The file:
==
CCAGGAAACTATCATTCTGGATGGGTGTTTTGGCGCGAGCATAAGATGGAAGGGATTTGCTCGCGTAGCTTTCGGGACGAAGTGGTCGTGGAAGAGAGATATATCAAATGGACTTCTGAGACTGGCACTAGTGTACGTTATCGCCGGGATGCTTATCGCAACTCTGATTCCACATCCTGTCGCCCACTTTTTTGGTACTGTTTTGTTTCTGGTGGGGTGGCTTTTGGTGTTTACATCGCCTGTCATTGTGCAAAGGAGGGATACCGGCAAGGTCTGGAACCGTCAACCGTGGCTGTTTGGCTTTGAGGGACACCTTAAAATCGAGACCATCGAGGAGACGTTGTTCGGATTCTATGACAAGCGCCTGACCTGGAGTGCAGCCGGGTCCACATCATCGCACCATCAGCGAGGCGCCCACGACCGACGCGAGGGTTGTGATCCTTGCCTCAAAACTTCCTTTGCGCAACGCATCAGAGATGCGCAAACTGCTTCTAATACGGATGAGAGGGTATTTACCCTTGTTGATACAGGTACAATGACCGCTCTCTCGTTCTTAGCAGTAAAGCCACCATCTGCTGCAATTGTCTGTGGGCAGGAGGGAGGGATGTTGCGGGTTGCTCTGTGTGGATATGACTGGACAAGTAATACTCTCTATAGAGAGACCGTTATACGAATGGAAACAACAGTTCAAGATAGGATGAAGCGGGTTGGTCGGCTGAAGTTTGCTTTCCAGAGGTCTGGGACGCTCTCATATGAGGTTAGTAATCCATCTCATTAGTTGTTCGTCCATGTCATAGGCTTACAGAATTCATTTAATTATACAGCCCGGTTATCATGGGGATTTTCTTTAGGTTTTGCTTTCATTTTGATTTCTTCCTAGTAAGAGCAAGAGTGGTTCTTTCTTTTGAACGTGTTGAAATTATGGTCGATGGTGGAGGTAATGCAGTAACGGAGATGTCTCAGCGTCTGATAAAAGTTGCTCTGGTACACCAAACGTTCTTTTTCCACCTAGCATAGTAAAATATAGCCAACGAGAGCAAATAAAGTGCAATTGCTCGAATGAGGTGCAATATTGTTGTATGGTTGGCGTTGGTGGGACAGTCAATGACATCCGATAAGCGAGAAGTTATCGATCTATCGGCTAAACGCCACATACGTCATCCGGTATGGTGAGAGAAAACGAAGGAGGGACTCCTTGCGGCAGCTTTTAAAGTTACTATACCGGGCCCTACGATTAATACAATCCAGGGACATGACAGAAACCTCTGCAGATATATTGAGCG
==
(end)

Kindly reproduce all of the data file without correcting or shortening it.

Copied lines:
CCAGGAAACTATCATTCTGGATGGGTGTTTTGGCGCGAGCATAAGATGGAAGGGATTTGCTCGCGTAGCTTTCGGGACGAAGTGGTCGTGGAAGAGAGATATATCAAATGGACTTCTGAGACTGGCACTAGTGTACGTTATCGCCGGGATGCTTATCGCAACTCTGATTCCACATCCTGTCGCCCACTTTTTTGGTACTGTTTTGTTTCTGGTGGGGTGGCTTTTGGTGTTTACATCGCCTGTCATTGTGCAAAGGAGGGATACCGGCAAGGTCTGGAACCGTCAACCGTGGCTGTTTGGCTTTGAGGGACACCTTAAAATCGAGACCATCGAGGAGACGTTGTTCGGATTCTATGACAAGCGCCTGACCTGGAGTGCAGCCGGGTCCACATCATCGCACCATCAGCGAGGCGCCCACGACCGACGCGAGGGTTGTGATCCTTGCCTCAAAACTTCCTTTGCGCAACGCATCAGAGATGCGCAAACTGCTTCTAATACGGATGAGAGGGTATTTACCCTTGTTGATACAGGTACAATGACCGCTCTCTCGTTCTTAGCAGTAAAGCCACCATCTGCTGCAATTGTCTGTGGGCAGGAGGGAGGGATGTTGCGGGTTGCTCTGTGTGGATATGACTGGACAAGTAATACTCTCTATAGAGAGACCGTTATACGAATGGAAACAACAGTTCAAGATAGGATGAAGCGGGTTGGTCGGCTGAAGTTTGCTTTCCAGAGGTCTGGGACGCTCTCATATGAGGTTAGTAATCCATCTCATTAGTTGTTCGTCCATGTCATAGGCTTACAGAATTCATTTAATTATACAGCCCGGTTATCATGGGGATTTTCTTTAGGTTTTGCTTTCATTTTGATTTCTTCCTAGTAAGAGCAAGAGTGGTTCTTTCTTTTGAACGTGTTGAAATTATGGTCGATGGTGGAGGTAATGCAGTAACGGAGATGTCTCAGCGTCTGATAAAAGTTGCTCTGGTACACCAAACGTTCTTTTTCCACCTAGCATAGTAAAATATAGCCAACGAGAGCAAATAAAGTGCAATTGCTCGAATGAGGTGCAATATTGTTGTATGGTTGGCGTTGGTGGGACAGTCAATGACATCCGATAAGCGAGAAGTTATCGATCTATCGGCTAAACGCCACATACGTCATCCGGTATGGTGAGAGAAAACGAAGGAGGGACTCCTTGCGGCAGCTTTTAAAGTTACTATACCGGGCCCTACGATTAATACAATCCAGGGACATGACAGAAACCTCTGCAGATATATTGAGCG